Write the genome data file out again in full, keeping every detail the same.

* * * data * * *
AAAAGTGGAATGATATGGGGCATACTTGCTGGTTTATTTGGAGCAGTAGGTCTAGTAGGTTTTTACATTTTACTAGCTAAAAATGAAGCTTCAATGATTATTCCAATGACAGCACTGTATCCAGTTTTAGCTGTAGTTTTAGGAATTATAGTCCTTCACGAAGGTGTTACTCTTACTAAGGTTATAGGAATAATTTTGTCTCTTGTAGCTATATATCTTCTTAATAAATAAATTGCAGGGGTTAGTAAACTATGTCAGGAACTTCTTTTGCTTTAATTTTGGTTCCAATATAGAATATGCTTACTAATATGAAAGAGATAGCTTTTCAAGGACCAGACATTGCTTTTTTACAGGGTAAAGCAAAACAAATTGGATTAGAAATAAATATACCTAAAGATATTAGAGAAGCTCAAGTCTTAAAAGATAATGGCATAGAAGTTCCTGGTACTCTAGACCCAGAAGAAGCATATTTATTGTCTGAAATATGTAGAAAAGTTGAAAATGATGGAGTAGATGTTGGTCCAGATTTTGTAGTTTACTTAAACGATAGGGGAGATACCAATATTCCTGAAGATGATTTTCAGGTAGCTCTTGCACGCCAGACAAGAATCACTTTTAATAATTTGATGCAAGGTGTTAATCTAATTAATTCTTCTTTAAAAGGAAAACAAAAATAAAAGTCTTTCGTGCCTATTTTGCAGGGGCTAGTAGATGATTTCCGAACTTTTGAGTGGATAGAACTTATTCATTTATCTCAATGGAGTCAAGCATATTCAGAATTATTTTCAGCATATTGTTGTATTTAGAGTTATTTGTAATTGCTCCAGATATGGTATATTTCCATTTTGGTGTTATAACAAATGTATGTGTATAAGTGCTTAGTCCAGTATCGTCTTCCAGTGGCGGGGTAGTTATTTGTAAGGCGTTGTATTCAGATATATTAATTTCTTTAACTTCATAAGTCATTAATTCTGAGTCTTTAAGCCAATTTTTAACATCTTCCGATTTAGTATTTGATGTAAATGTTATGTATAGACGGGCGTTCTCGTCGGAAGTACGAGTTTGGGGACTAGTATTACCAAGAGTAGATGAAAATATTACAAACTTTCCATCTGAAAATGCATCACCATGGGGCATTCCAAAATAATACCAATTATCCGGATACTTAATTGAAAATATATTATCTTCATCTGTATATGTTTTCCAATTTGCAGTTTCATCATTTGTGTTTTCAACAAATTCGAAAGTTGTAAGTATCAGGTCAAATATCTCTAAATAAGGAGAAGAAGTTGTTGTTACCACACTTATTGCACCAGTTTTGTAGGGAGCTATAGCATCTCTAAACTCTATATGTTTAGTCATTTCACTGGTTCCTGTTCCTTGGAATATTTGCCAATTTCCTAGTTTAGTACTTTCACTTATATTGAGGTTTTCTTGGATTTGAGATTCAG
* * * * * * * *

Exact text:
AAAAGTGGAATGATATGGGGCATACTTGCTGGTTTATTTGGAGCAGTAGGTCTAGTAGGTTTTTACATTTTACTAGCTAAAAATGAAGCTTCAATGATTATTCCAATGACAGCACTGTATCCAGTTTTAGCTGTAGTTTTAGGAATTATAGTCCTTCACGAAGGTGTTACTCTTACTAAGGTTATAGGAATAATTTTGTCTCTTGTAGCTATATATCTTCTTAATAAATAAATTGCAGGGGTTAGTAAACTATGTCAGGAACTTCTTTTGCTTTAATTTTGGTTCCAATATAGAATATGCTTACTAATATGAAAGAGATAGCTTTTCAAGGACCAGACATTGCTTTTTTACAGGGTAAAGCAAAACAAATTGGATTAGAAATAAATATACCTAAAGATATTAGAGAAGCTCAAGTCTTAAAAGATAATGGCATAGAAGTTCCTGGTACTCTAGACCCAGAAGAAGCATATTTATTGTCTGAAATATGTAGAAAAGTTGAAAATGATGGAGTAGATGTTGGTCCAGATTTTGTAGTTTACTTAAACGATAGGGGAGATACCAATATTCCTGAAGATGATTTTCAGGTAGCTCTTGCACGCCAGACAAGAATCACTTTTAATAATTTGATGCAAGGTGTTAATCTAATTAATTCTTCTTTAAAAGGAAAACAAAAATAAAAGTCTTTCGTGCCTATTTTGCAGGGGCTAGTAGATGATTTCCGAACTTTTGAGTGGATAGAACTTATTCATTTATCTCAATGGAGTCAAGCATATTCAGAATTATTTTCAGCATATTGTTGTATTTAGAGTTATTTGTAATTGCTCCAGATATGGTATATTTCCATTTTGGTGTTATAACAAATGTATGTGTATAAGTGCTTAGTCCAGTATCGTCTTCCAGTGGCGGGGTAGTTATTTGTAAGGCGTTGTATTCAGATATATTAATTTCTTTAACTTCATAAGTCATTAATTCTGAGTCTTTAAGCCAATTTTTAACATCTTCCGATTTAGTATTTGATGTAAATGTTATGTATAGACGGGCGTTCTCGTCGGAAGTACGAGTTTGGGGACTAGTATTACCAAGAGTAGATGAAAATATTACAAACTTTCCATCTGAAAATGCATCACCATGGGGCATTCCAAAATAATACCAATTATCCGGATACTTAATTGAAAATATATTATCTTCATCTGTATATGTTTTCCAATTTGCAGTTTCATCATTTGTGTTTTCAACAAATTCGAAAGTTGTAAGTATCAGGTCAAATATCTCTAAATAAGGAGAAGAAGTTGTTGTTACCACACTTATTGCACCAGTTTTGTAGGGAGCTATAGCATCTCTAAACTCTATATGTTTAGTCATTTCACTGGTTCCTGTTCCTTGGAATATTTGCCAATTTCCTAGTTTAGTACTTTCACTTATATTGAGGTTTTCTTGGATTTGAGATTCAG